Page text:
3 Mistakes to Avoid in Recessed Lighting Installation
Recessed Lighting is Extremely Versatile, But It Should Be Used Correctly
Do you know how they say you can have too much of a good thing? This adage applies to many things, even lighting. Most homes rely extensively on recessed lighting for primary illumination in many spaces. And recessed lighting – especially today's LED options – is highly versatile, fulfilling ambient, task, and accent lighting needs. But as a recessed lighting installation company, we know there are some cases where too much recessed lighting is not good for your Rosemary Beach, FL, home.
What are the critical mistakes to avoid? Let's explore them below.
SEE ALSO: Elevate Your Home’s Illumination with Upgraded Recessed Lighting
Recessed Lighting Everywhere
Builders sometimes specify can lights in every room and might install them in a standard grid with the lights spaced equally apart. They can be an inexpensive way to add lots of light lumens to a room. The problem is that recessed lighting alone may not do the job. If it’s a regular can that doesn’t allow for adjustability or the bulbs aren’t well matched to the can, they may not throw light in the way you want for a given space. You might have bright cans that still leave parts of the room darker than you want. Part of the solution can come from adjustable, modular recessed lighting and using other types of fixtures in conjunction with recessed lights.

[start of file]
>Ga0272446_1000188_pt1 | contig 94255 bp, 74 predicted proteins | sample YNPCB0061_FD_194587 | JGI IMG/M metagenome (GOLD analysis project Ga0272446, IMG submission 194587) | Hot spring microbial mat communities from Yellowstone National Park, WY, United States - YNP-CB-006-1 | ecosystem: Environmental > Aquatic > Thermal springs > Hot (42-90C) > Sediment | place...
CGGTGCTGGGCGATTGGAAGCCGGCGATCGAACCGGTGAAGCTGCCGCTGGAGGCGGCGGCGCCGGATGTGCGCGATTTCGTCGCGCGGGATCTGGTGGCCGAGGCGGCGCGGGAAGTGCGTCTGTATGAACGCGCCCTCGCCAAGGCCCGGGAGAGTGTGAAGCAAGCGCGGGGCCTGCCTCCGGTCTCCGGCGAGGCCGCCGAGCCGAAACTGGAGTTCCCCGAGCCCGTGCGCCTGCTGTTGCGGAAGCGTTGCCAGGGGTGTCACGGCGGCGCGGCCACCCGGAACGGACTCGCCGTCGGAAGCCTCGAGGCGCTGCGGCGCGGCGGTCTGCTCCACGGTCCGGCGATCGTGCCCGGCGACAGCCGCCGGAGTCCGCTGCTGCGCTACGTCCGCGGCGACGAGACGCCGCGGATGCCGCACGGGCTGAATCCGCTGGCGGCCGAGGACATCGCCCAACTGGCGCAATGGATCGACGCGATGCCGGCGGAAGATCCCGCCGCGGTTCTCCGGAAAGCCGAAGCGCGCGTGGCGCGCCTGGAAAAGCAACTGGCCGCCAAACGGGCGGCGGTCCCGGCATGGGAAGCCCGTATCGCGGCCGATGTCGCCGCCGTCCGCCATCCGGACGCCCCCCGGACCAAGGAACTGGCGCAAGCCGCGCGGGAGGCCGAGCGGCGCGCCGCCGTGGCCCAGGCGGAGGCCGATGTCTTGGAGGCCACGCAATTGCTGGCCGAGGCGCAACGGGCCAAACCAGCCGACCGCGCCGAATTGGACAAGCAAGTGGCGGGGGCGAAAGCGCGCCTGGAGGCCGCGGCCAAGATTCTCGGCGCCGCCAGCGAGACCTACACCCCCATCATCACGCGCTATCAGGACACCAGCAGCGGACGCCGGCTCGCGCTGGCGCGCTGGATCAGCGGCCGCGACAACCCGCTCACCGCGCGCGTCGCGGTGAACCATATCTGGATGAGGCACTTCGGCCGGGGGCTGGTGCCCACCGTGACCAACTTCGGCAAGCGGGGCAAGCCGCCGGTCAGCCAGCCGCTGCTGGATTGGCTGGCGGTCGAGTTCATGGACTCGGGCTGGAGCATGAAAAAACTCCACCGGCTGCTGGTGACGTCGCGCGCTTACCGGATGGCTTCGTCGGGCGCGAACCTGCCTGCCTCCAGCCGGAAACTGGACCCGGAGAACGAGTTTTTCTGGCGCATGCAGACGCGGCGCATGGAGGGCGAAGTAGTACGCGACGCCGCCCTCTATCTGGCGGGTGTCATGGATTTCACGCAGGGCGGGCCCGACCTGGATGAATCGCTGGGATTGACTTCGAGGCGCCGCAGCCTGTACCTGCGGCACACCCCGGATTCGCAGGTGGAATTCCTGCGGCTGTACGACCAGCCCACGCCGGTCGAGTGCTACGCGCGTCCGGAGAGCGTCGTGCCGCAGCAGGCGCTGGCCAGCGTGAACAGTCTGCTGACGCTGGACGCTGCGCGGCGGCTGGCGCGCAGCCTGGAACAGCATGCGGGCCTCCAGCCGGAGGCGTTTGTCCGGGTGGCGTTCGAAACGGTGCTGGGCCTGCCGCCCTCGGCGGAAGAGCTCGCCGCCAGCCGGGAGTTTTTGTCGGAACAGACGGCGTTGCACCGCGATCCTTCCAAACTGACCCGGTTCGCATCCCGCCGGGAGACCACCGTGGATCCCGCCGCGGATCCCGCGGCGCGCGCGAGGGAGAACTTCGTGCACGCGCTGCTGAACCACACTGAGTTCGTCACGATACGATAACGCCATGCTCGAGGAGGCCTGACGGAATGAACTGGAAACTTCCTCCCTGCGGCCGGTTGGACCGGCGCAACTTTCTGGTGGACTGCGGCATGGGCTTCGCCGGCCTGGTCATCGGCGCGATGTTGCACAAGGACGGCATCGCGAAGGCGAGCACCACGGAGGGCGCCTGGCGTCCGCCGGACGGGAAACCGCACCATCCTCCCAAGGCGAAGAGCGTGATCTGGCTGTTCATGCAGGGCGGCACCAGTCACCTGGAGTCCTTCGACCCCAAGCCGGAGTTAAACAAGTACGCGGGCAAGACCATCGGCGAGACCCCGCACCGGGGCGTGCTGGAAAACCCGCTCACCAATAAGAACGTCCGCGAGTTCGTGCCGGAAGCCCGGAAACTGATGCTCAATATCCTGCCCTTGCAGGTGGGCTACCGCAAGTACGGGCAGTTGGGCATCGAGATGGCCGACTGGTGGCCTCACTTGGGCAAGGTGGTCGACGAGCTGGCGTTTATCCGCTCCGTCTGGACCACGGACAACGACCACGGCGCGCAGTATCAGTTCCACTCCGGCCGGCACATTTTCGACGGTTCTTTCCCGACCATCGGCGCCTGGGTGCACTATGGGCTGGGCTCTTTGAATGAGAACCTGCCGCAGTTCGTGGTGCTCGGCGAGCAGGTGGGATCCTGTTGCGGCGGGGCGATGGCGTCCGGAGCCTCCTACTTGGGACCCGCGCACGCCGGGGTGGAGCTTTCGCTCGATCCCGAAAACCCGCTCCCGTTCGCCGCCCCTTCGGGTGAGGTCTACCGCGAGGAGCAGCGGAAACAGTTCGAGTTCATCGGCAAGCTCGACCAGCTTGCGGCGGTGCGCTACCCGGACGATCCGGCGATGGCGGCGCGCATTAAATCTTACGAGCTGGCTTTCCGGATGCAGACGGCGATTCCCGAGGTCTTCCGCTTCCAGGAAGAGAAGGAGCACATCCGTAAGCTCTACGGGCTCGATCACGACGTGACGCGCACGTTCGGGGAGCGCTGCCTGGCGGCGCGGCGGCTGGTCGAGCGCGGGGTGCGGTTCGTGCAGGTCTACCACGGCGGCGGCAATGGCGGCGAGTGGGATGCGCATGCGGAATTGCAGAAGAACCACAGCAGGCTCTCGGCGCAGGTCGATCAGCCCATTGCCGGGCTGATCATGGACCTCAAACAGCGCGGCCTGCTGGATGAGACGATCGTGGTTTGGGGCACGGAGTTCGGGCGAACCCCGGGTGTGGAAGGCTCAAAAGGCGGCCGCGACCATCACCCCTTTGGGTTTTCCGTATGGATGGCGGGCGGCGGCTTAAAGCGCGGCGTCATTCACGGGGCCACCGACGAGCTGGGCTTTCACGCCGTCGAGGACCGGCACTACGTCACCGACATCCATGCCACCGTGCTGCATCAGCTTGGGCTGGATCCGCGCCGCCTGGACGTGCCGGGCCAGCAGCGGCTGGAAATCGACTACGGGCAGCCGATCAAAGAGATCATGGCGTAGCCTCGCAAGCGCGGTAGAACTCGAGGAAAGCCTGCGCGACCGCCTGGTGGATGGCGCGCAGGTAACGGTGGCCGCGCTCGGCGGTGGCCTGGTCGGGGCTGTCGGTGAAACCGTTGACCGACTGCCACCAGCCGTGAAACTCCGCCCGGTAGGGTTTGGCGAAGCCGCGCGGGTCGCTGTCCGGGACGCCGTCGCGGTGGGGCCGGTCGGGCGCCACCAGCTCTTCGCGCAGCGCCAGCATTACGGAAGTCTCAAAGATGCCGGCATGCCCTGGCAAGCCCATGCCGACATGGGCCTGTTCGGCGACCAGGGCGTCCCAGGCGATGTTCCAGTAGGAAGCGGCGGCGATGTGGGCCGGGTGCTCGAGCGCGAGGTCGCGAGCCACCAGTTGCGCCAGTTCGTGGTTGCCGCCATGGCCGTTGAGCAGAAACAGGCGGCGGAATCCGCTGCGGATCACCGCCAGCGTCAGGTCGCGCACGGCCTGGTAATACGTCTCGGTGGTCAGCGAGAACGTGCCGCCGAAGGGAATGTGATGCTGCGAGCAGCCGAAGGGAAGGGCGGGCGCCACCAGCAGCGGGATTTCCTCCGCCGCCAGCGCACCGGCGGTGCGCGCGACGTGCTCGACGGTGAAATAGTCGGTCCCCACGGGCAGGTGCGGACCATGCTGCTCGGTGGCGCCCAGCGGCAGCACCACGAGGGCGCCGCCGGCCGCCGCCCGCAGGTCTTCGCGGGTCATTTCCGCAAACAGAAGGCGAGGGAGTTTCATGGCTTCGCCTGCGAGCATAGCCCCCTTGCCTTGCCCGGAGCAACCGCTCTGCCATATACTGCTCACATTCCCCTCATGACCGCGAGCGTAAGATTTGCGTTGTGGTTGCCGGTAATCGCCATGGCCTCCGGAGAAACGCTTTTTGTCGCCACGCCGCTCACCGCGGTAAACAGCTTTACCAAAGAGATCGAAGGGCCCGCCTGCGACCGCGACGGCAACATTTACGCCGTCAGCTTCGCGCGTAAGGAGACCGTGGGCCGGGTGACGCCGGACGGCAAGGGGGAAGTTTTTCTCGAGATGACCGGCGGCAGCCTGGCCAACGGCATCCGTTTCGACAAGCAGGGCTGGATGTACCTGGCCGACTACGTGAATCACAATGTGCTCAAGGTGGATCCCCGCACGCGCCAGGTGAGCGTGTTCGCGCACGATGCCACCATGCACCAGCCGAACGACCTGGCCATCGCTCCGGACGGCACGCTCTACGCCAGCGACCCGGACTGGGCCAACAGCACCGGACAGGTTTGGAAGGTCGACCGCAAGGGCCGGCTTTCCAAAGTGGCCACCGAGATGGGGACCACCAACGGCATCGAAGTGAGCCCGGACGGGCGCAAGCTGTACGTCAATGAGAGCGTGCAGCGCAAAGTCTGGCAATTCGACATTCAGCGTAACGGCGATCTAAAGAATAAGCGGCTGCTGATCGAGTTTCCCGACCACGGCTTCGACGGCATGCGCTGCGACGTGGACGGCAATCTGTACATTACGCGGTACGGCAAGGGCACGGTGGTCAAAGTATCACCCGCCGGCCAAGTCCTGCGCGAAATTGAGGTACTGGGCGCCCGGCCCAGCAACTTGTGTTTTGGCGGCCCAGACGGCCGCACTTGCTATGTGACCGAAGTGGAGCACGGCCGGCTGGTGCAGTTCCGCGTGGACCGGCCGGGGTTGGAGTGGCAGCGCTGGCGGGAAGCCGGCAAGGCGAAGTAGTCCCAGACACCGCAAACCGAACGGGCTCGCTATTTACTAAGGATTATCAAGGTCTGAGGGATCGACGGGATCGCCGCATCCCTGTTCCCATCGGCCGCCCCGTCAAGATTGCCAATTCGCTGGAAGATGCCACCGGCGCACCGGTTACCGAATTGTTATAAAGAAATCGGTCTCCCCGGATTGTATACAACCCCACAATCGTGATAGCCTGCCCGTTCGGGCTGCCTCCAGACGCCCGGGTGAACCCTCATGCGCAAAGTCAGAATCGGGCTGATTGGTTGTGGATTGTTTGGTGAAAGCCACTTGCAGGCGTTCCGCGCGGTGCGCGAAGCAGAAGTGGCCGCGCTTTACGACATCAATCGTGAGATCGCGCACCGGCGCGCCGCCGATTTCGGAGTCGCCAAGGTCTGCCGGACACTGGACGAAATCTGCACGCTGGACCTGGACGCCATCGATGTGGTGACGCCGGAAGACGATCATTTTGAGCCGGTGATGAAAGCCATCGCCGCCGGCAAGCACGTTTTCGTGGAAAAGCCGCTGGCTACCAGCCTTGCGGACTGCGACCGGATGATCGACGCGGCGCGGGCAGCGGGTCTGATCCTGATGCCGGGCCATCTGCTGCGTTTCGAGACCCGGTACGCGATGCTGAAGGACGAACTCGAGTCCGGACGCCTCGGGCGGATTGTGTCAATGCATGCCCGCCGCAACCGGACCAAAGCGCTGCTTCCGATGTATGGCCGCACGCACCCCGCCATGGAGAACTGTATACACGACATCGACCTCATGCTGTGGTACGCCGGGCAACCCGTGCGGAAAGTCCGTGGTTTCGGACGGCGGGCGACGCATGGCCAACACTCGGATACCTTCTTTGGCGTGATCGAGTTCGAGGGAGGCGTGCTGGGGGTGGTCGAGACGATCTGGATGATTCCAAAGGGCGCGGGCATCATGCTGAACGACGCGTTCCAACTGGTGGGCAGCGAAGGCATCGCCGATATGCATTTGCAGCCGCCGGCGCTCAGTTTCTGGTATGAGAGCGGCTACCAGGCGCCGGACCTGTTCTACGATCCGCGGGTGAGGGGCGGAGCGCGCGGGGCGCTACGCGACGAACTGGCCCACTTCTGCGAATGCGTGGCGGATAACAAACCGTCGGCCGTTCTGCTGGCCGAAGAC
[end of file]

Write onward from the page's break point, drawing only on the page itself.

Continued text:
Not Using Task and Accent Lighting
Recessed lighting is versatile, but sometimes it can't do it all. Many areas need other lights to provide a layered and balanced illumination to a room that adds the right amount of function and aesthetic appeal. In a kitchen, some recessed lighting might work for task lighting. Still, areas like counters under cabinets and islands might benefit from linear under-counter lighting and pendants, as recessed lights might not cover correctly or add glare.
Using the Wrong Color Temperature
Color temperature is very important in setting a room’s ambiance and overall feel. You don't want a room to look too "cold" by using a light with a very high Kelvin number. For example, lights at 2000K are the color of candlelight, very warm, while lights at 5500 to 6500K are the color of daylight, much brighter and bluer. You may want to choose warmer lights for a living area and brighter, cooler lights for a home office or exercise room. Understand how the color temperature will affect your room, especially how it combines with natural light from windows and your interior finishes, color schemes, and materials.
Let an expert recessed lighting installation company like GHT Group be your guide to better lighting for your Rosemary Beach, FL, home. Contact us here or click the chat box below to quickly connect with one of our experts. We look forward to working with you!